Actually, no one will know what to make of you. There are so few venture capitalists in the world that--outside of the small pond of the entrepreneurial sector--no one will know what the hell you're talking about. Fred Wilson says in a Fast Company article "when I go out to dinner with my wife and another couple or two [in New York] and I talk about the things that we're investing in, people just look at me like I'm crazy." You want respect, recognition? Become a doctor.

5. I will be powerful.

Really? That's why you want to be a VC? To lord it over as-yet-unfinanced start-ups? Oh dear.

6. I will make a lot of money.

Check out the Forbes 400. First check out the Finance & Investments section. Lots of hedge fund operators and a bunch of LBO types. Even a couple of PE folk. Even, maybe, one who is sympathetic to early-stage tech (Jonathan Nelson of Providence Equity Partners.) Then, over on the Technology & Medicine list (Forbes doesn't even consider VCs financiers!) are the few VCs: Ram Shriram (#272), John Doerr (#277), Michael Moritz (#277) and Vinod Khosla (#347). The most successful and senior venture investors of our time can't even crack the top 250. Vinod Khosla, who's a frickin genius, is barely on the list. On the other hand, there are plenty of young hedgies way up there.

More positively, the vast majority of people on the tech list are entrepreneurs. If you want to make real money, become an entrepreneur. If you're not an entrepreneur, go work for a hedge fund (added bonus: getting a job at a hedge fund is easier than getting hired as a VC.)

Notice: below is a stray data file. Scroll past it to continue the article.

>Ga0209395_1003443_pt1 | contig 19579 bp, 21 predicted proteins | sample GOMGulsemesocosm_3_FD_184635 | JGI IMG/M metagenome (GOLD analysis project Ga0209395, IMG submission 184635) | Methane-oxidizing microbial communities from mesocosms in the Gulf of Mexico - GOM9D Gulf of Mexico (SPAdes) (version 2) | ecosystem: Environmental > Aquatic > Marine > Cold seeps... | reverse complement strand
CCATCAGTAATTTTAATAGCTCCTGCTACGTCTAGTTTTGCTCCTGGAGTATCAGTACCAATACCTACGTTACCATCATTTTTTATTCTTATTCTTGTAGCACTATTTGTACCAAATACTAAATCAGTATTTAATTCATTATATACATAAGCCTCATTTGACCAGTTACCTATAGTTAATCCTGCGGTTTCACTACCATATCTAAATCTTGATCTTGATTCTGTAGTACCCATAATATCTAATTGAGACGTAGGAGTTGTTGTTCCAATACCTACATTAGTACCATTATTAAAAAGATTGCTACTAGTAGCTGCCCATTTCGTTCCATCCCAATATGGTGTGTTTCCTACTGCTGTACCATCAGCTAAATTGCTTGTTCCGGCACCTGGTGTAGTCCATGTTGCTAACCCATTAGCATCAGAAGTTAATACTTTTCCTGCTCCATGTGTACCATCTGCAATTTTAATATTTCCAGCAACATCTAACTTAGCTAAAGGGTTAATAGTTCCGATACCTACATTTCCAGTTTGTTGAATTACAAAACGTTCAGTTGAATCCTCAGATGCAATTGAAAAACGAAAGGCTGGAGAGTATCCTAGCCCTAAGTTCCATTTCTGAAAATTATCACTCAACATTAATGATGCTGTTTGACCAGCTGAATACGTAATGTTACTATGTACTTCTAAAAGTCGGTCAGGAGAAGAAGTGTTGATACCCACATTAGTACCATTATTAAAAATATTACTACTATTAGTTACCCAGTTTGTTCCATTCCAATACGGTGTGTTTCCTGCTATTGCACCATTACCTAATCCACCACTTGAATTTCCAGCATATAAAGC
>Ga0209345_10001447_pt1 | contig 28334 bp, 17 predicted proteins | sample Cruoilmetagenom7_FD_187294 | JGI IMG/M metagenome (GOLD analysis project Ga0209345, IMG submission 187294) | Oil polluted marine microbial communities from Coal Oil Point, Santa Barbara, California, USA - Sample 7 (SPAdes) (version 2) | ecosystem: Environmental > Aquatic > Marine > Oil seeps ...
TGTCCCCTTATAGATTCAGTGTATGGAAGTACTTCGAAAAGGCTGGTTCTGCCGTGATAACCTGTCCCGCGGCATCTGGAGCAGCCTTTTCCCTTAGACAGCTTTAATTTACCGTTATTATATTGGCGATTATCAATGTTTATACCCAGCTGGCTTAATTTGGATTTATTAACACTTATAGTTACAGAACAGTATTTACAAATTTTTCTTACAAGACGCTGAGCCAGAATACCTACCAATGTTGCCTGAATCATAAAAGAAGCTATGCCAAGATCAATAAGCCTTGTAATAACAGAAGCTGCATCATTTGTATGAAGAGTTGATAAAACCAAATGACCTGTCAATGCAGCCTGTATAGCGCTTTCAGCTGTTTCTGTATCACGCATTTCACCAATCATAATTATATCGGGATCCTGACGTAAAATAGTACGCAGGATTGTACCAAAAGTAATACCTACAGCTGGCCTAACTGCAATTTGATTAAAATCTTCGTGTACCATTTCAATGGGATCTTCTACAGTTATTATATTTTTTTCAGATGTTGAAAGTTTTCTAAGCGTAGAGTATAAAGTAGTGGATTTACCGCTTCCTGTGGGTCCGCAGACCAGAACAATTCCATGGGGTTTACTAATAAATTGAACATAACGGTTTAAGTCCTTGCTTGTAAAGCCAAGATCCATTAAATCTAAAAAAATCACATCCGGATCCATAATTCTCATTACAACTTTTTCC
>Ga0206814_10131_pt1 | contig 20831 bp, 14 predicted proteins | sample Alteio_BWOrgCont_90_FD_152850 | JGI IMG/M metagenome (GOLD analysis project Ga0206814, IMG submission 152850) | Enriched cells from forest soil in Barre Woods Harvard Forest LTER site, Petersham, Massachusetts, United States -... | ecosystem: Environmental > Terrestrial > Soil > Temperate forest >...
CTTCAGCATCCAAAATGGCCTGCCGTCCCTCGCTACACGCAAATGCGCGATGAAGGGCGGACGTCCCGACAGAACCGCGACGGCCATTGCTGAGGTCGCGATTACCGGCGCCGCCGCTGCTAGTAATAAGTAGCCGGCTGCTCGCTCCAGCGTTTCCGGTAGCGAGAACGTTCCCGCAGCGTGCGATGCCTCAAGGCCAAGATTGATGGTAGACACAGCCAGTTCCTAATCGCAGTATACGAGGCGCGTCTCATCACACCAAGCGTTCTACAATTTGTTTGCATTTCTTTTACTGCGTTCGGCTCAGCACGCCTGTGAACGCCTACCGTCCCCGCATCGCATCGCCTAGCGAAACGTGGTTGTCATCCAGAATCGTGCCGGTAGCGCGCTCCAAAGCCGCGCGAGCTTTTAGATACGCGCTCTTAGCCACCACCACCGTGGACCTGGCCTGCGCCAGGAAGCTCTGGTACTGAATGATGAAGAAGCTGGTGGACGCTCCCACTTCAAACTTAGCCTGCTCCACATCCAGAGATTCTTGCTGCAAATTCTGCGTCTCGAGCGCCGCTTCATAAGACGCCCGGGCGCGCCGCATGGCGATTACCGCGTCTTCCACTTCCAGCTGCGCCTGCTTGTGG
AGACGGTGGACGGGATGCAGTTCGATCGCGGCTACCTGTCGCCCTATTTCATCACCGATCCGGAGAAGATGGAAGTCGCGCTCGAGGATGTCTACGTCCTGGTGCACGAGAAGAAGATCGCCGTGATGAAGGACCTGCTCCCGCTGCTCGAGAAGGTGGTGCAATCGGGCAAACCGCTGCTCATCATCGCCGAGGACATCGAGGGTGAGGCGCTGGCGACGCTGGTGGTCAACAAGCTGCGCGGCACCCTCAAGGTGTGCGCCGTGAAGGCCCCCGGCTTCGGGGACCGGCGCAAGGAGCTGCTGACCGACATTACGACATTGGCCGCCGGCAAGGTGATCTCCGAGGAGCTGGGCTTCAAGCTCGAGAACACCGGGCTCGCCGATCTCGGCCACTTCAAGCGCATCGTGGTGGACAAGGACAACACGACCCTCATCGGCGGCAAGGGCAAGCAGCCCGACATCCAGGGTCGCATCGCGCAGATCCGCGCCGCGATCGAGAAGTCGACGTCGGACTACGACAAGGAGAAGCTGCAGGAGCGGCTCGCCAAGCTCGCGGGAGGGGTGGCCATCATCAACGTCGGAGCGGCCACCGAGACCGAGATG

7. Okay, I will make good money without taking a huge amount of risk.

Institutional venture capital does pay well. And if you're successful, very well. Probably, all else being equal, it pays as well as being an investment banker. But when it comes to risk, the bargain is not so good. If you don't make the big-time as an investment banker, you can fail gracefully into a CFO spot or move to an advisory boutique. In either case, you get to keep your membership at the country club. If you fail as a VC, you get to move into a VP spot at a startup. There's nothing wrong with that, but the surety of making enough to pay the mortgage payments on a $1mm home is not there.

8. It looks like fun.

It is fun, mostly. I'll give you that.


So, my advice: if you're an entrepreneur, be an entrepreneur. If you're not, then go work for a startup. Or, if fame, fortune and the respect and/or awe of others is important to you, be an investment banker or lawyer or doctor or consultant. Really, deciding to be a venture investor is an entirely irrational choice.

Of course, it's what I do, so who am I to say?

I think there are very good reasons to choose venture capital as a career, but they tend to be softer, more complicated reasons than those I hear from people who say they want to be VCs. If you can articulate those reasons after reading the above, then maybe it's worth exploring.